The theme of this recent DIAKONIA Assembly was “Shaken By the Wind” and various speakers and workshops explored just how it is that the diaconate itself, the church it serves, and the world in which it exists are being shaken by the wind in some quite surprising ways today. In my talk “Shaken By The Wind: Speaking With Boldness” I tried to trace some ways the diaconate itself has been shaken by the winds of change, but how deacons, deaconesses and diaconal ministers are called to respond to two particular “windy challenges” facing the the world and the church today — declining church membership and the simultaneous rise of right-wing extremism we see today in the United States, Europe and indeed in other parts of the world such as in the Philippines. I concluded my address with these words:

I hope that deacons, and those they form and lead in the church’s diakonia, will increasingly see their primary ministry as incarnating themselves in our changing and often troubled communities, listening deeply to the voices of need and concern and yes sometimes hope, and being bold enough to try and interpret those voices in ways the church will be challenged to respond to. Do not be afraid, dear friends, to tug on the sleeve of those in authority in church and society and to demand that those voices be heard! It’s your ministry.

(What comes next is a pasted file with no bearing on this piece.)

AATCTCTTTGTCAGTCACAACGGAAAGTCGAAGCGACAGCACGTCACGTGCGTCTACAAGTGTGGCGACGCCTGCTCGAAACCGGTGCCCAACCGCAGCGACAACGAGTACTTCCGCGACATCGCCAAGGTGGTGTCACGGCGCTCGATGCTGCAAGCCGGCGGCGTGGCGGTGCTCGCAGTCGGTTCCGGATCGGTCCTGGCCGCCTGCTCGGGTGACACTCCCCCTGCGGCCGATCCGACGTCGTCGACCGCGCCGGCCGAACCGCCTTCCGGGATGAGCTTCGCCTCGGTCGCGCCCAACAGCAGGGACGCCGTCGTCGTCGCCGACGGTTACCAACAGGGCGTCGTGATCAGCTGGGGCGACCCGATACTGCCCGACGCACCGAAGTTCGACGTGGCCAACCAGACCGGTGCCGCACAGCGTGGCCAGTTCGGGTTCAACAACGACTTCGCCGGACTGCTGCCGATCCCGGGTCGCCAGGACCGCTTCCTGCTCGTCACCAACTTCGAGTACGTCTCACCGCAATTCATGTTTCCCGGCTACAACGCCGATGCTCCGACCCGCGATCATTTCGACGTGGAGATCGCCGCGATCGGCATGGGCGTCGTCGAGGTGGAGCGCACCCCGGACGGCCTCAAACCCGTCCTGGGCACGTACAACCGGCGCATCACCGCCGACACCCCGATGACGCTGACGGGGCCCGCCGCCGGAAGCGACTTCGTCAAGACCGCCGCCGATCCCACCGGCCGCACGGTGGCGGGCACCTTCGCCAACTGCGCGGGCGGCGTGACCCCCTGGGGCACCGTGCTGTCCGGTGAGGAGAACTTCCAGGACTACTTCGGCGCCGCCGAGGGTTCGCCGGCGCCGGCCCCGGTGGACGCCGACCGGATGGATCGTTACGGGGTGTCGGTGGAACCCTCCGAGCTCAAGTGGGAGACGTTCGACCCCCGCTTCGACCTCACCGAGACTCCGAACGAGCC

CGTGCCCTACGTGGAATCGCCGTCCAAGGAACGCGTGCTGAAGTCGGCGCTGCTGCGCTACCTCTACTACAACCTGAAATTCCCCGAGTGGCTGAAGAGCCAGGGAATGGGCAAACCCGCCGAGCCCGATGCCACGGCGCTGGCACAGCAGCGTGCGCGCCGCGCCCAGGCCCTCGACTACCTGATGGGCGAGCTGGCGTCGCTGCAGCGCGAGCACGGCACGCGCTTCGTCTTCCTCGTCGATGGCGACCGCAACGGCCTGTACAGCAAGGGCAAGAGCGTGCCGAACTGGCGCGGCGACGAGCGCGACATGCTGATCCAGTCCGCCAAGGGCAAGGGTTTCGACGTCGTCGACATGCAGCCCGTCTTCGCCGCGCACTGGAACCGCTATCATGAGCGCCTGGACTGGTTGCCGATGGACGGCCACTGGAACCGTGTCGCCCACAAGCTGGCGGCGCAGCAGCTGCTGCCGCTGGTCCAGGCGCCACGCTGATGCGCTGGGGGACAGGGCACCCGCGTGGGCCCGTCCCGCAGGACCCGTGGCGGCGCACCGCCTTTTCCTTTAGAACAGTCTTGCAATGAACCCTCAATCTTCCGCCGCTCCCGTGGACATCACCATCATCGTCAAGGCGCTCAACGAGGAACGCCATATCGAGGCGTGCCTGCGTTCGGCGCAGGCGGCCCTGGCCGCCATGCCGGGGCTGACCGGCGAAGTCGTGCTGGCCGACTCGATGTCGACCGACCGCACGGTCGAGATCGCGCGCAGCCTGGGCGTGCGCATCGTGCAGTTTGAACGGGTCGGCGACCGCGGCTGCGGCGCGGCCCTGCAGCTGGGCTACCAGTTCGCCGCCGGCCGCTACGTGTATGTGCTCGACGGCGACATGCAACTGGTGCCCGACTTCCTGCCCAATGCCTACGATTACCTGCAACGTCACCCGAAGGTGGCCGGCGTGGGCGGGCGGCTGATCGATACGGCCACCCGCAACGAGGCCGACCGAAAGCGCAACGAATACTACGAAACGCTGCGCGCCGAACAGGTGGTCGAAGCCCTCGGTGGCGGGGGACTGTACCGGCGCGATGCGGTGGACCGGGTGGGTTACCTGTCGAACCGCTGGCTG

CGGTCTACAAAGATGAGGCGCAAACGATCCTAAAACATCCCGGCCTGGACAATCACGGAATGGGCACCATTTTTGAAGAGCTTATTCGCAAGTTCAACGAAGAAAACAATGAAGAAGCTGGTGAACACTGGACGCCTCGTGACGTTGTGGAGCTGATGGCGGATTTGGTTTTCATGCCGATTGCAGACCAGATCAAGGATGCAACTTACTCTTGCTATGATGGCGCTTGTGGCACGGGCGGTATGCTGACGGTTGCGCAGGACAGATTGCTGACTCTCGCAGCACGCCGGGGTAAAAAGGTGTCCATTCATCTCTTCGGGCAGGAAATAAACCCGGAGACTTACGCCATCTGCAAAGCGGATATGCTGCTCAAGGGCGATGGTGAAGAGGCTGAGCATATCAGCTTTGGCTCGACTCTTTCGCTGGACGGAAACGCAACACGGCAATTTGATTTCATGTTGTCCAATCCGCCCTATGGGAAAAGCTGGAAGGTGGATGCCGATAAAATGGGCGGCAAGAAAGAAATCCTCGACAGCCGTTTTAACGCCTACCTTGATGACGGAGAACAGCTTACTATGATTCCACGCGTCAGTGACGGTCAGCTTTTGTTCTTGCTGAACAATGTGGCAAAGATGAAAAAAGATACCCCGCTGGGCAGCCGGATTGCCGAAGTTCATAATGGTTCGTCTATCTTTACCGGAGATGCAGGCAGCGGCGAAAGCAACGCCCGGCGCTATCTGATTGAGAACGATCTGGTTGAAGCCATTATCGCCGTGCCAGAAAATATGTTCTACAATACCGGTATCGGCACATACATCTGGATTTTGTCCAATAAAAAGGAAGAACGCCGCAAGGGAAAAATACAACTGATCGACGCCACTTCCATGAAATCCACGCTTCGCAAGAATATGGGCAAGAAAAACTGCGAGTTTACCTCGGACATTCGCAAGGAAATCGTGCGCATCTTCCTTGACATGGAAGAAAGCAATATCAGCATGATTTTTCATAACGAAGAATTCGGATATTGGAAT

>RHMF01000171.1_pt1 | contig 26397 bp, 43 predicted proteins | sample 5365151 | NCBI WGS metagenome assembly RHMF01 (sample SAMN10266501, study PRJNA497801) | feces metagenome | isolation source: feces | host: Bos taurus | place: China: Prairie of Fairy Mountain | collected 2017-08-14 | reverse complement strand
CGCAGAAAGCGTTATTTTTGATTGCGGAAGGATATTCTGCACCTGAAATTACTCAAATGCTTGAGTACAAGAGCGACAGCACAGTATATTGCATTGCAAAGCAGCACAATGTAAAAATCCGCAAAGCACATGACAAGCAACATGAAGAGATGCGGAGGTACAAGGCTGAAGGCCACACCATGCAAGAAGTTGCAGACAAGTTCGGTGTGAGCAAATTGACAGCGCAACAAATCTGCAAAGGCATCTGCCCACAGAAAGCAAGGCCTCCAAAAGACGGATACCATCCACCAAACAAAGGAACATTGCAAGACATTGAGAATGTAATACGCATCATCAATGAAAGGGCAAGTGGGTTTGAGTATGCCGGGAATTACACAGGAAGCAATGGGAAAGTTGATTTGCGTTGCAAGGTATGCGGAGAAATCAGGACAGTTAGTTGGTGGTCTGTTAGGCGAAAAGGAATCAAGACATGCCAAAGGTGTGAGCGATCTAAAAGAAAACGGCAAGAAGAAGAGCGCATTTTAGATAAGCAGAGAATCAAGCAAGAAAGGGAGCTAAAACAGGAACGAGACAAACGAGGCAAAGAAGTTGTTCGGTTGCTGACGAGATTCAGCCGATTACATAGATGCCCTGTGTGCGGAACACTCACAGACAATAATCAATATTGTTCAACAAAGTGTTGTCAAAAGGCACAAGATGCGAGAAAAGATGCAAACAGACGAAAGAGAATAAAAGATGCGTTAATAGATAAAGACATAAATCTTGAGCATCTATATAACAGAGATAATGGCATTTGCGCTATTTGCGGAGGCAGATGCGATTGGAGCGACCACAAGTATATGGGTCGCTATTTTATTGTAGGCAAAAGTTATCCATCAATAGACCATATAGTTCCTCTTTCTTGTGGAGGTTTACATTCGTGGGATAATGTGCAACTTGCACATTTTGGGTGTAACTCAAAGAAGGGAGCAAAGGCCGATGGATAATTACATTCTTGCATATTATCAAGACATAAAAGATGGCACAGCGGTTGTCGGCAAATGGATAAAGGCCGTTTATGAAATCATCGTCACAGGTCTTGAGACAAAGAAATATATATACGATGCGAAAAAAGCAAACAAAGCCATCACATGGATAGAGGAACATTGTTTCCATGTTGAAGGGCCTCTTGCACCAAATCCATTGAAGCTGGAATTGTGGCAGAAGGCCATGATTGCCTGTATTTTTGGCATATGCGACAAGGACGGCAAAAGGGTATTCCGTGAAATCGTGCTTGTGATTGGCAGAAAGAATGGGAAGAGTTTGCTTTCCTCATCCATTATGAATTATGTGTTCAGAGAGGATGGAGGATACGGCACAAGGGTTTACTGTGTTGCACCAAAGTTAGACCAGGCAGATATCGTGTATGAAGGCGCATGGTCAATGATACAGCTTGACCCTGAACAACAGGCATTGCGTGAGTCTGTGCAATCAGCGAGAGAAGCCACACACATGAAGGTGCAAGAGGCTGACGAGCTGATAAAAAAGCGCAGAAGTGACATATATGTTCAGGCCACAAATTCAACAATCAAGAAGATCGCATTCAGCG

It is challenging and perhaps even risky ministry in the context of the world in which we find ourselves. A world which is increasingly frightened by, and suspicious of, “the other” – the one who looks different, speaks another language, has unfamiliar life experiences, worships in a different tradition (or not at all). But this vocation is nothing else but the proclamation of the kingdom of God which is the church’s essential role. The Realm of God looks like this! It looks like a community of diversity which finds its unity in the worship and service of the one, true God.

Nationalism, xenophobia, sexism, racism, and unbridled greed must be named for what they are – sin! Sin is that which falls short of the values of the gospel and which separates us from God’s purposes and impedes the in-breaking of the kingdom which Jesus came to inaugurate.  Deacons, and the church they serve, must be clear about this kind of sin, and willing to confront it whether it appears in the world or in the church.